There are several different approaches to working with SQL Server from PowerShell; among them are WMI, the Provider; cmdlets, SMO, and ADO.NET. The SQL Server Provider and its resulting PSDrive provide some easy ways to get to information inside of your SQL Server instance. The SQL Server cmdlets that come with SSMS 2012 enable you to do some basic tasks such as running queries and backing up databases. On the other end of the spectrum (for the vast majority of DBAs) is the need to learn and leverage the SMO.
The easiest way to get comprehensive abilities to work with SQL Server from PowerShell is to download the SQL Server PowerShell Extensions project from CodePlex ( http://sqlpsx.codeplex.com ). As of this writing SQLPSX comes with 163 advanced functions, 2 cmdlets, and 7 scripts. The download includes an installer to streamline the process. If you want to (or need to for security reasons) you can download just the source code, which is simply a bunch of text files.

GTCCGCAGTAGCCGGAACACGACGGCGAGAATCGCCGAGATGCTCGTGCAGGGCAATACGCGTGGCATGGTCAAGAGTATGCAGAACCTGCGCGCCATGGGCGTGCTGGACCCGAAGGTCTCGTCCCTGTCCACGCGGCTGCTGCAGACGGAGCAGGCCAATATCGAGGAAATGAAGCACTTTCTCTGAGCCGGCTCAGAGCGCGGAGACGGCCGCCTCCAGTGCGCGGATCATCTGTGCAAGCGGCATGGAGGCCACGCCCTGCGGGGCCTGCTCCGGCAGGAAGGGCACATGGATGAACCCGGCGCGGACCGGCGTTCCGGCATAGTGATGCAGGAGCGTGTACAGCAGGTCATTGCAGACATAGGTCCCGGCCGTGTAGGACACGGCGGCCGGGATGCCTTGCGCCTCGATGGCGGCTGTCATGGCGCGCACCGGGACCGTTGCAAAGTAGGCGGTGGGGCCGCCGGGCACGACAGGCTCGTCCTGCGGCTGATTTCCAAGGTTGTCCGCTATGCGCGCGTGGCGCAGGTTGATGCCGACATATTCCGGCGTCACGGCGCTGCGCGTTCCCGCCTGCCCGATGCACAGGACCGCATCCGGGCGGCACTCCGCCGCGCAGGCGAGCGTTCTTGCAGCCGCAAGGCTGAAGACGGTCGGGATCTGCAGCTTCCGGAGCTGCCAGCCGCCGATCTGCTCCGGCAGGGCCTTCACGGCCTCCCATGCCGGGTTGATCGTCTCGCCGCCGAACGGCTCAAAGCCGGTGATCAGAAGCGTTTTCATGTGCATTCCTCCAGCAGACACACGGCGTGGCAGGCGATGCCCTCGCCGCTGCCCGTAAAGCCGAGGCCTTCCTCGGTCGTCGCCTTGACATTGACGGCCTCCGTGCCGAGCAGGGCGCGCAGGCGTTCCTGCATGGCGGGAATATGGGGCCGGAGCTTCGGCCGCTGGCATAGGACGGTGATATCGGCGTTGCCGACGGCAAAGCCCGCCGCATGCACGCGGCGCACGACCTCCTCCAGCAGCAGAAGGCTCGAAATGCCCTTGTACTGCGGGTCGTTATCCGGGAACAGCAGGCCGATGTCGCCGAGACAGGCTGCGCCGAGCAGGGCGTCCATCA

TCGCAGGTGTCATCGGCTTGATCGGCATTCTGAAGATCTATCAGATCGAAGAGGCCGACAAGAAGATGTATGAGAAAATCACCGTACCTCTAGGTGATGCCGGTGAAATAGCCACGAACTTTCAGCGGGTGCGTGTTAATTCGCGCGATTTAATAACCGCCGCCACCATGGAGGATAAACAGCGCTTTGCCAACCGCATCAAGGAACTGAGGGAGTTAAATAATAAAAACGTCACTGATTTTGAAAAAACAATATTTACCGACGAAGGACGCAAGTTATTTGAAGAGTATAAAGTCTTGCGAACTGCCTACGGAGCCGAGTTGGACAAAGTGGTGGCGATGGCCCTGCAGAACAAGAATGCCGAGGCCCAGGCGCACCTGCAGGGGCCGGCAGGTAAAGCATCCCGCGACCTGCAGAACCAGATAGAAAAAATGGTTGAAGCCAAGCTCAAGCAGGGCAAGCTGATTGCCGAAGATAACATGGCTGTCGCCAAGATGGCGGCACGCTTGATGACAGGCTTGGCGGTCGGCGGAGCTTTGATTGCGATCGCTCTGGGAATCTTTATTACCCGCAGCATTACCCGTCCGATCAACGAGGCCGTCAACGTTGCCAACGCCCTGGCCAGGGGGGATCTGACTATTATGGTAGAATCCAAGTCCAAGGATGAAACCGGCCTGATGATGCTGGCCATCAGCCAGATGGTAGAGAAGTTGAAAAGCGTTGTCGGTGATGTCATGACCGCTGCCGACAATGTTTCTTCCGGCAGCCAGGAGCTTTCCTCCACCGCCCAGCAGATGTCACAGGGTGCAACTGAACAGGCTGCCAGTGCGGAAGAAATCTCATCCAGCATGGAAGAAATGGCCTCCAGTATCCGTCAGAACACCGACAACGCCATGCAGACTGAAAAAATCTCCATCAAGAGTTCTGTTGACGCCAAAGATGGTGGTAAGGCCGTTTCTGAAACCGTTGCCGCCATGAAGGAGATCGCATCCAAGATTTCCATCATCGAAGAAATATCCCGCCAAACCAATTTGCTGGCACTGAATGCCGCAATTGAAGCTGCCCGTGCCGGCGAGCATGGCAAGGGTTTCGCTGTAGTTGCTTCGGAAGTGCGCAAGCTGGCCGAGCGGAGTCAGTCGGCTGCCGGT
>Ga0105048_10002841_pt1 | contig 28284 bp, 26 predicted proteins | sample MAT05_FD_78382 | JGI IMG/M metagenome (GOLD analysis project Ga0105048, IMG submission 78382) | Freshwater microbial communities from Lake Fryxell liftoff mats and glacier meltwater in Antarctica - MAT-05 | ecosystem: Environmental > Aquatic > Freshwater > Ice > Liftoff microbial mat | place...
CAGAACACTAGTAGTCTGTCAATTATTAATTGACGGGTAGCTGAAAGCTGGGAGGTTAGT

Starting with PowerShell 2.0 you can extend the native capabilities of PowerShell by importing modules. With SSMS 2012 the PowerShell functionality of SQL Server is finally available in module form. When working with the relational engine and its various components, you use the command IMPORT-MODULE SQLPS. When working with SSAS you use IMPORT-MODULE SQLASCMDLETS.
You need to import only a module once per PowerShell session; however, if you do accidentally import ...